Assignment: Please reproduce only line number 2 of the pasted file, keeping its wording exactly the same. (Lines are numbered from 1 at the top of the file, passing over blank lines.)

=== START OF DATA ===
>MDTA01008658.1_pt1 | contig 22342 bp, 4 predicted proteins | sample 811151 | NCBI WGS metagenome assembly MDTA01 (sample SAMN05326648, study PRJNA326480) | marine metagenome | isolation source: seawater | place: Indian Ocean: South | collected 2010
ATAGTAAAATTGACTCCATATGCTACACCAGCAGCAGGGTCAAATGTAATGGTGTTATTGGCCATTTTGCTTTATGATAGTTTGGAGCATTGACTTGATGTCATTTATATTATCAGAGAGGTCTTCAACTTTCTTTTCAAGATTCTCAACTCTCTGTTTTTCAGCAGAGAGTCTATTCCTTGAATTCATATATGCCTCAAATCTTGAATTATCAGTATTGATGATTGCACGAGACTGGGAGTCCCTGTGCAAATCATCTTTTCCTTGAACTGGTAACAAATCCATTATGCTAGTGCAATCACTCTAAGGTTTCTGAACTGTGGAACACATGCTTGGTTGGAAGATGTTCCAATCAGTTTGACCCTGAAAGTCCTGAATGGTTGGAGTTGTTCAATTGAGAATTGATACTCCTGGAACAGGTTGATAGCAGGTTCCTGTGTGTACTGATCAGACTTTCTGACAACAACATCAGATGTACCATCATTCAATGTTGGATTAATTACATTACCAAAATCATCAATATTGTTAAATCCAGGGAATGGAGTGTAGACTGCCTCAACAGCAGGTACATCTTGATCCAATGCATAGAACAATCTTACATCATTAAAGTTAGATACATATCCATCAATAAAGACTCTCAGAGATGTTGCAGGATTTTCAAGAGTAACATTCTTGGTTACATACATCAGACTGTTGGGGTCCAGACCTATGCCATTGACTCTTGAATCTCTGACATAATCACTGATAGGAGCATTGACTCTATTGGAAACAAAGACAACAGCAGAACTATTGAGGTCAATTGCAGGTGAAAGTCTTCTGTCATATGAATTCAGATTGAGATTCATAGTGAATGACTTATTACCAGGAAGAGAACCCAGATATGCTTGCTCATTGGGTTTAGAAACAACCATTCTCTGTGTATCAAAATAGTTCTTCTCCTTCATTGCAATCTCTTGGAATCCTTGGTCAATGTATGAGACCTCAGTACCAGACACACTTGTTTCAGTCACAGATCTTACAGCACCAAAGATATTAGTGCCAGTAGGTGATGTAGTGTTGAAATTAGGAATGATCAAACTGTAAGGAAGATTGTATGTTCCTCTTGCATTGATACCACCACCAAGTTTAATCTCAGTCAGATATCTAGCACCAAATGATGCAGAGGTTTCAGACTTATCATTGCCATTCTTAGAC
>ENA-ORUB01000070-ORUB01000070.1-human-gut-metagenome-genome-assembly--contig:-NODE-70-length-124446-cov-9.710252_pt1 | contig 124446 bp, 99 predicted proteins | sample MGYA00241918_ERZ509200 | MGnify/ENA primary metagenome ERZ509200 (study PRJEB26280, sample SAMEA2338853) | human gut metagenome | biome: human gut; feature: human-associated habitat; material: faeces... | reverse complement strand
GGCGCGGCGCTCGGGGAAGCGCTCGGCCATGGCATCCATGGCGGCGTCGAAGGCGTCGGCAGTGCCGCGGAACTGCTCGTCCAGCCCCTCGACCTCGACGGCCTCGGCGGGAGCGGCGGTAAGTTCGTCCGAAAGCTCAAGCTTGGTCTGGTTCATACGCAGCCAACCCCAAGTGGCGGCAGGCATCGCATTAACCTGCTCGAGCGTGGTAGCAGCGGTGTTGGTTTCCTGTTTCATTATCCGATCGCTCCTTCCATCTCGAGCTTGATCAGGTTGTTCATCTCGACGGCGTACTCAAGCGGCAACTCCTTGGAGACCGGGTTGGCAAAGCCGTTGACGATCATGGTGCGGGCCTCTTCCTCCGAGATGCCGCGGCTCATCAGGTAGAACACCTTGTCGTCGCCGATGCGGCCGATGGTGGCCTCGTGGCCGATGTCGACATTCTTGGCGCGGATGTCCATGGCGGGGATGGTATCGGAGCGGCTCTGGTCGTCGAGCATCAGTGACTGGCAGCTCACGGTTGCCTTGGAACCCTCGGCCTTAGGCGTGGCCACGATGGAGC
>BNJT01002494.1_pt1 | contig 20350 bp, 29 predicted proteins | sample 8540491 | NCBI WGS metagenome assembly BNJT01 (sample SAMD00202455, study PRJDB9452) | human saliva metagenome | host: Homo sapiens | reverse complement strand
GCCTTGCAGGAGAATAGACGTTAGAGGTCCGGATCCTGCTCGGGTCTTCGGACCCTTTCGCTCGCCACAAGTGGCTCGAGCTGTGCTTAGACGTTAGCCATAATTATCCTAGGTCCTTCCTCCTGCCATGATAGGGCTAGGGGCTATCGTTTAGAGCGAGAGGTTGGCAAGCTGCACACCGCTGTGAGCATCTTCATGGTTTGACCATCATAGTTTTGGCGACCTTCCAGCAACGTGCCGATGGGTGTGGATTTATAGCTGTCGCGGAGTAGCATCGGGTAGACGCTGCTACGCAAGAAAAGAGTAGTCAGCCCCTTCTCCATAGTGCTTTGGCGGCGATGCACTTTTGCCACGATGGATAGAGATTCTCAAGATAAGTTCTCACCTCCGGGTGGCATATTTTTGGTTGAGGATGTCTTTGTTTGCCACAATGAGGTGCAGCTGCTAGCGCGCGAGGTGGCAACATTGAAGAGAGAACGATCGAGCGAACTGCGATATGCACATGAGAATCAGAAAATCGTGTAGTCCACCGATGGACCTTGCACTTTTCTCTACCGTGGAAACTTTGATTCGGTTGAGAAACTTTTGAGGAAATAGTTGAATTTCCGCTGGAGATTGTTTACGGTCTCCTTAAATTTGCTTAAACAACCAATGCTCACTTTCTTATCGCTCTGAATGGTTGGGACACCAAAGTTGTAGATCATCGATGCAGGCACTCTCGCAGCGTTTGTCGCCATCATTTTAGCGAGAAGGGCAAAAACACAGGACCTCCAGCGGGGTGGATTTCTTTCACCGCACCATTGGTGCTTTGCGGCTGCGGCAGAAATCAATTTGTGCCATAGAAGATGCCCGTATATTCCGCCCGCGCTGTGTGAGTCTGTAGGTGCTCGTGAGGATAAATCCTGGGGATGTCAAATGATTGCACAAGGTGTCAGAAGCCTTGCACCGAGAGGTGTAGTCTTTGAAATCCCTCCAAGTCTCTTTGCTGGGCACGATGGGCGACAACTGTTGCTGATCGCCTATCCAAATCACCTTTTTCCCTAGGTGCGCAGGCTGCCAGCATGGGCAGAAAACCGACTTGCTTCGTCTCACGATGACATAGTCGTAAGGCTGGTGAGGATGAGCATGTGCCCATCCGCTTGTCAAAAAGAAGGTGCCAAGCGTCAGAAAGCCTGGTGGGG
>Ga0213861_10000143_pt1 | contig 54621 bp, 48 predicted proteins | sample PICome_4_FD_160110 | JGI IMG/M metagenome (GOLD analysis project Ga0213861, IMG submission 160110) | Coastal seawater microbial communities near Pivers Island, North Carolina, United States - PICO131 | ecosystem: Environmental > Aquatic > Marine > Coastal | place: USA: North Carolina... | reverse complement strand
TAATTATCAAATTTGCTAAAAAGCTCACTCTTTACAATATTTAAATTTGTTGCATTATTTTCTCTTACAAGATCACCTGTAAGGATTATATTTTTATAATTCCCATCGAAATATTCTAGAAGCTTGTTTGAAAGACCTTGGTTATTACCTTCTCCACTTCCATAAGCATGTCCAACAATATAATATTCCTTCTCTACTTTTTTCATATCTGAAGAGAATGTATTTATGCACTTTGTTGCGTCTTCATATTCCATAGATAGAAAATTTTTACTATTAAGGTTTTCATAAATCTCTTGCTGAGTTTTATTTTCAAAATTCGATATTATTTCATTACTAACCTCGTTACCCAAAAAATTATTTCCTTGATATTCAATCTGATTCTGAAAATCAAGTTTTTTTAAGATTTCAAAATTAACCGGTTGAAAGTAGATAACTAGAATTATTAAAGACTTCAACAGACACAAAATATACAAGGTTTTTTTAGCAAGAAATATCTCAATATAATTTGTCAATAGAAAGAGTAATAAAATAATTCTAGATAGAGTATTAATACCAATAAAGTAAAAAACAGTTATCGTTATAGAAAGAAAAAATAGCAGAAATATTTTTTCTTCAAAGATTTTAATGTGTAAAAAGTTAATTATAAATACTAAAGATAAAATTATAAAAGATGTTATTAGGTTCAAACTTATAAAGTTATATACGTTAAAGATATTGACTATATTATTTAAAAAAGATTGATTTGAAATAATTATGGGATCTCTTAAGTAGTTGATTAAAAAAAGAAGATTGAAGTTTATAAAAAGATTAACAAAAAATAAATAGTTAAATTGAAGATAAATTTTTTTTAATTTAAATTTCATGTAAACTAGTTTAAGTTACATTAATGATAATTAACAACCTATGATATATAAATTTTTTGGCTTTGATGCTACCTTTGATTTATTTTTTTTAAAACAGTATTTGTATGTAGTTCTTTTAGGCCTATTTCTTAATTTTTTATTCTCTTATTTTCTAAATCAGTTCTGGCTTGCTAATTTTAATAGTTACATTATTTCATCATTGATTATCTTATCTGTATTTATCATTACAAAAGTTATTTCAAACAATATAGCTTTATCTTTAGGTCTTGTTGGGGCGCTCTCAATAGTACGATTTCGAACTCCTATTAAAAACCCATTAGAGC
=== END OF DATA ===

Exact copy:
ATAGTAAAATTGACTCCATATGCTACACCAGCAGCAGGGTCAAATGTAATGGTGTTATTGGCCATTTTGCTTTATGATAGTTTGGAGCATTGACTTGATGTCATTTATATTATCAGAGAGGTCTTCAACTTTCTTTTCAAGATTCTCAACTCTCTGTTTTTCAGCAGAGAGTCTATTCCTTGAATTCATATATGCCTCAAATCTTGAATTATCAGTATTGATGATTGCACGAGACTGGGAGTCCCTGTGCAAATCATCTTTTCCTTGAACTGGTAACAAATCCATTATGCTAGTGCAATCACTCTAAGGTTTCTGAACTGTGGAACACATGCTTGGTTGGAAGATGTTCCAATCAGTTTGACCCTGAAAGTCCTGAATGGTTGGAGTTGTTCAATTGAGAATTGATACTCCTGGAACAGGTTGATAGCAGGTTCCTGTGTGTACTGATCAGACTTTCTGACAACAACATCAGATGTACCATCATTCAATGTTGGATTAATTACATTACCAAAATCATCAATATTGTTAAATCCAGGGAATGGAGTGTAGACTGCCTCAACAGCAGGTACATCTTGATCCAATGCATAGAACAATCTTACATCATTAAAGTTAGATACATATCCATCAATAAAGACTCTCAGAGATGTTGCAGGATTTTCAAGAGTAACATTCTTGGTTACATACATCAGACTGTTGGGGTCCAGACCTATGCCATTGACTCTTGAATCTCTGACATAATCACTGATAGGAGCATTGACTCTATTGGAAACAAAGACAACAGCAGAACTATTGAGGTCAATTGCAGGTGAAAGTCTTCTGTCATATGAATTCAGATTGAGATTCATAGTGAATGACTTATTACCAGGAAGAGAACCCAGATATGCTTGCTCATTGGGTTTAGAAACAACCATTCTCTGTGTATCAAAATAGTTCTTCTCCTTCATTGCAATCTCTTGGAATCCTTGGTCAATGTATGAGACCTCAGTACCAGACACACTTGTTTCAGTCACAGATCTTACAGCACCAAAGATATTAGTGCCAGTAGGTGATGTAGTGTTGAAATTAGGAATGATCAAACTGTAAGGAAGATTGTATGTTCCTCTTGCATTGATACCACCACCAAGTTTAATCTCAGTCAGATATCTAGCACCAAATGATGCAGAGGTTTCAGACTTATCATTGCCATTCTTAGAC